News

18. September 2019
Mike Kelley, Wake Turbulence, LAX International Airport, 2014, © Mike Kelley

Information design today. Exhibition in Zurich

The flood of information has never been greater or more intense than it is today, and no one can say what developments we can expect in the future. Designers were quick to recognise the importance of how information is conveyed, and have been using their skills in a meaningful and effective way to facilitate the communication of information to the intended recipient. Regardless of whether the aim is to visualise complex data, present scientific findings or journalistic research, create learning and teaching aids or provide signage to help people find their way round – information design relies primarily on visual and symbolic depictions rather than words. Memorable images, pictograms and diagrams have the power to illustrate complex facts by reducing them to the essentials, enabling the viewer to grasp the information quickly and intuitively. This can help to get the message across, but it can also be used to manipulate. Current trends and practices from this form of visual communication will be presented from 20 September 2019 to 16 February 2020 in the exhibition Wissen in Bildern – Informationsdesign heute (Knowledge in Pictures – Information Design Today) at the Museum für Gestaltung in Zurich.


18. September 2019
© Cooper Hewitt, Smithsonian Design Museum

Facial recognition and AI. Exhibition in New York

Facial recognition. It’s all around us – and yet we are often unaware of it, and its consequences are anything but transparent. The way that facial recognition impacts on our everyday lives when used in conjunction with artificial intelligence is also an important factor in design. From September 20, the Cooper Hewitt Smithsonian Design Museum in New York will be presenting an installation and exhibition on this topic, curated by Ellen Lupton under the title Face Values. The exhibition examines the effects that current technologies have on the interplay between surveillance and artificial intelligence, and the social significance of this. Works by designers such as Luke DuBois and Zachary Liebermann will be presented in a digital environment designed by Matter Architecture Practice, supplemented by a «visual essay» by Jessica Helfand.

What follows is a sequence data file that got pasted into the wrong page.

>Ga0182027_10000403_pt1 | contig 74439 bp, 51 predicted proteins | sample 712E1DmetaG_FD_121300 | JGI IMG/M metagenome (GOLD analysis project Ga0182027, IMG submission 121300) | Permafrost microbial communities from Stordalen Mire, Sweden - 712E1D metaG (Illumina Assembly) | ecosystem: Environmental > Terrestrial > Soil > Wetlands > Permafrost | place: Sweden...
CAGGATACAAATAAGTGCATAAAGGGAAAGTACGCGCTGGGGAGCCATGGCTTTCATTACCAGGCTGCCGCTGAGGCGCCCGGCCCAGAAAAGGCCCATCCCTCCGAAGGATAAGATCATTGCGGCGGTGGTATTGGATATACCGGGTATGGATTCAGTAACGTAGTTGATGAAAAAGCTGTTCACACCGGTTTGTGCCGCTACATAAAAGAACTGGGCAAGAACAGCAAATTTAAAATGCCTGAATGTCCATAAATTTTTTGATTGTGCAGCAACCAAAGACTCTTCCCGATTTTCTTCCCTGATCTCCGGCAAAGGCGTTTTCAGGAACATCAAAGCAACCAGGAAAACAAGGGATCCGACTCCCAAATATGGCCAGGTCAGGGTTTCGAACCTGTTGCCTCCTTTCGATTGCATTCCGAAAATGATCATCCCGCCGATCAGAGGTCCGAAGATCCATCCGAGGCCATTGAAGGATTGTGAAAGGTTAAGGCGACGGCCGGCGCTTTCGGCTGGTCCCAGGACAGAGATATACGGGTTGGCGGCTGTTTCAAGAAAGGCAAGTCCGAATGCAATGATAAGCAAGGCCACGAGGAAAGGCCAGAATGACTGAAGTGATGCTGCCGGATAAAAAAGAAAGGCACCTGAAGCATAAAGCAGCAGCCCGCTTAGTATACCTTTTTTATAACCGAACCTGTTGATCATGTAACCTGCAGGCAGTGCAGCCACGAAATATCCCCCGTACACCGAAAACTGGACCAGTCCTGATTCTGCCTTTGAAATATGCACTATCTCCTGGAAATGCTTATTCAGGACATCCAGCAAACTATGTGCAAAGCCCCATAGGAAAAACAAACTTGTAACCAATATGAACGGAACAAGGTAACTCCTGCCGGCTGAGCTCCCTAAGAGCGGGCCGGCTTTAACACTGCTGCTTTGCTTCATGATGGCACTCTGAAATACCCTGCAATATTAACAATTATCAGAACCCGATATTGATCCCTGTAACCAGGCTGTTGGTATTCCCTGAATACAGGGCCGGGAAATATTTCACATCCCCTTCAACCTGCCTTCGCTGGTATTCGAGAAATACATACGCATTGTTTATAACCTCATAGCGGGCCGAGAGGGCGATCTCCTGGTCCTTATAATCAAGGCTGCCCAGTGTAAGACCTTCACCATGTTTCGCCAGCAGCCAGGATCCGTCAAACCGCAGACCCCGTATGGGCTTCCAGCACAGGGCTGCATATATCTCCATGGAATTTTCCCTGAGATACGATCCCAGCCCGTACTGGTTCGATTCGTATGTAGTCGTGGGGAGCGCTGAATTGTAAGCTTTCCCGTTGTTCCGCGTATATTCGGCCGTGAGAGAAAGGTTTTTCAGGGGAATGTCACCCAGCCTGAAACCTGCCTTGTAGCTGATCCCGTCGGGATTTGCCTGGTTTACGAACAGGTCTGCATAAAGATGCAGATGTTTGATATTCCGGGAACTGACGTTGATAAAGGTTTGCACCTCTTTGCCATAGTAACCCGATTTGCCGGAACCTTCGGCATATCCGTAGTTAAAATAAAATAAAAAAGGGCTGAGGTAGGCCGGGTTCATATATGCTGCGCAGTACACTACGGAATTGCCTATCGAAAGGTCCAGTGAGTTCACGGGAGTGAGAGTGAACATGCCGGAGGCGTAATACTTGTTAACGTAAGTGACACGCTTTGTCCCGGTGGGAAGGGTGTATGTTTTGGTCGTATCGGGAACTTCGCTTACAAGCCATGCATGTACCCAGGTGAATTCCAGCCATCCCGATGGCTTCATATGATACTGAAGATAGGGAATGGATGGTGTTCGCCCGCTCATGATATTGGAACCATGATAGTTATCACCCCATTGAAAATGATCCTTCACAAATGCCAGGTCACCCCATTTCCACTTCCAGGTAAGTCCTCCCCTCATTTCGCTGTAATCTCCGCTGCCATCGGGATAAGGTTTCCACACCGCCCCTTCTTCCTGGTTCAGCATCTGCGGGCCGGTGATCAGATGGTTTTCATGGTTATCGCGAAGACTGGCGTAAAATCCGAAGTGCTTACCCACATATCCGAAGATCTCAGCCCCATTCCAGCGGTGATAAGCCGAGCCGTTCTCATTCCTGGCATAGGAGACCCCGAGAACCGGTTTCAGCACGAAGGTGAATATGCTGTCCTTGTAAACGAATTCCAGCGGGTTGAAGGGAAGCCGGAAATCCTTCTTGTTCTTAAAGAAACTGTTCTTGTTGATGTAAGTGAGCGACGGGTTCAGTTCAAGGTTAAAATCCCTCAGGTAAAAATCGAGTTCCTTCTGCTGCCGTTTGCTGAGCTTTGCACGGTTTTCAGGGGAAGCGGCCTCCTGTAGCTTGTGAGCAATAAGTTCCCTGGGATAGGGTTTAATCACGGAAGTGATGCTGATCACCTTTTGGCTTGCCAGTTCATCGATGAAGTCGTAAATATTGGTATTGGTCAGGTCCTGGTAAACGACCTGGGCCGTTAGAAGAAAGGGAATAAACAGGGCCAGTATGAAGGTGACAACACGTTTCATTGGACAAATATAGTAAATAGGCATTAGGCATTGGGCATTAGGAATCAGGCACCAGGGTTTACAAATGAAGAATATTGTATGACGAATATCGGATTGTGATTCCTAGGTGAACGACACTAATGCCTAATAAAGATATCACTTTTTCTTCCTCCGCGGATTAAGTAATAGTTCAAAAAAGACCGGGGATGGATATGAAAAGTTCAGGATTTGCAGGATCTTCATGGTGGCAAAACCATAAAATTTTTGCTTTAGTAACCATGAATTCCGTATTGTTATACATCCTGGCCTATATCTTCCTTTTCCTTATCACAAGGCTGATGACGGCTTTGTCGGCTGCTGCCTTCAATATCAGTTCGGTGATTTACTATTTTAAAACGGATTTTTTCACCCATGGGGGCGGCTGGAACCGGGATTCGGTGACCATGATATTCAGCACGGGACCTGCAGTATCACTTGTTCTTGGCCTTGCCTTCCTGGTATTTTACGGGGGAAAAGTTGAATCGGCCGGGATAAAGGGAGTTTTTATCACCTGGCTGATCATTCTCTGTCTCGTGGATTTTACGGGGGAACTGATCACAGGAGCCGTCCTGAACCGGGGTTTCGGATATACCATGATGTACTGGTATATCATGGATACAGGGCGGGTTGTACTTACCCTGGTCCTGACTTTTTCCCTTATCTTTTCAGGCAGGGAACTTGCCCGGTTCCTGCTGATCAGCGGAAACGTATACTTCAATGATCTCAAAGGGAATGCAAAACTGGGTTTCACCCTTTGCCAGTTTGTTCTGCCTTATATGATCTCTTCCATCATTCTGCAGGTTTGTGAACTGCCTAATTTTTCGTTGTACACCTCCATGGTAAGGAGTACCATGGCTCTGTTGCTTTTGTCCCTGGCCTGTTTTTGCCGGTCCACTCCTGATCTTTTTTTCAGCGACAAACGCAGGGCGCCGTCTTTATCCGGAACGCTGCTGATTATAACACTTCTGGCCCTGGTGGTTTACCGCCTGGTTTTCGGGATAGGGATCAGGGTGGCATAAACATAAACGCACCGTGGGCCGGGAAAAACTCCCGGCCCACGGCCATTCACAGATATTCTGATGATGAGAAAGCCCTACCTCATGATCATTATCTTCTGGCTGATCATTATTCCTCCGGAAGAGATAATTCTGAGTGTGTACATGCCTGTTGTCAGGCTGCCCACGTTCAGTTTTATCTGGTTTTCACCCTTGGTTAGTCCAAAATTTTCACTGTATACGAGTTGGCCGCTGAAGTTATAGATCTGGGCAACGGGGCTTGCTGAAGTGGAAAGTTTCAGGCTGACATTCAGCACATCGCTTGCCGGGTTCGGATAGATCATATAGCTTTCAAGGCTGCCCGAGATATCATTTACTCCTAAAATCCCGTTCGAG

18. September 2019
Pierre Cardin, Porthole Sunglasses and Vinyl Collars, 1970, © Archives Pierre Cardin

Pierre Cardin. Exhibition in Düsseldorf

The creations of French fashion designer Pierre Cardin could well be described as fashion for the future. His designs from the 1960s and 1970s in particular are still considered avant-garde today, as Cardin was already experimenting with futuristic cuts and working with unusual materials such as acrylic, plastic and imitation leather. What’s more, Cardin was among those fashion designers who wanted to make quality affordable for everyone. By granting numerous licenses for various product ranges, some of which he also designed collections for, he succeeded in turning the company that he founded in 1950 into a fashion empire. The Museum Kunstpalast in Düsseldorf is presenting an exhibition dedicated to Pierre Cardin from 19 September 2019 to 5 January 2020. Fashion Futurist offers an extensive monographic view of this exceptional designer, who at the age of 97 continues to be the sole owner of his company.


18. September 2019
Rido Busse, © BUSSE Design+Engineering GmbH

People in design I – Anniversary: 60 years of Busse design

Rido Busse, one of the first graduates from the HfG Ulm, founded his own design studio, Busse Design, in that same city in 1959. Innumerable products by Rido Busse and his team have since found their way into our homes, including the Soehnle scales and the classic mixing bowl, as well as bread slicers, lawn mowers and electrical appliances. The Busse design studio is also an expert partner for the design of machines and special vehicles in the capital goods industry. In 1977 Rido Busse created “Plagiarius”, a critical “award” for particularly bold imitation products. The Plagiarius initiative continues to this day, and is still successfully raising awareness and showcasing the problem of plagiarism. Busse Design, with its four departments: product design, interface design, construction and prototype construction, has prided itself for 60 years on being a design studio that takes a holistic approach to product development. Congratulations are in order! To mark the anniversary, from 18 September to 23 October 2019 the Design Center Baden-Württemberg will be presenting the exhibition Original vs. Plagiat (Original vs. Plagiarism), featuring examples from various industries.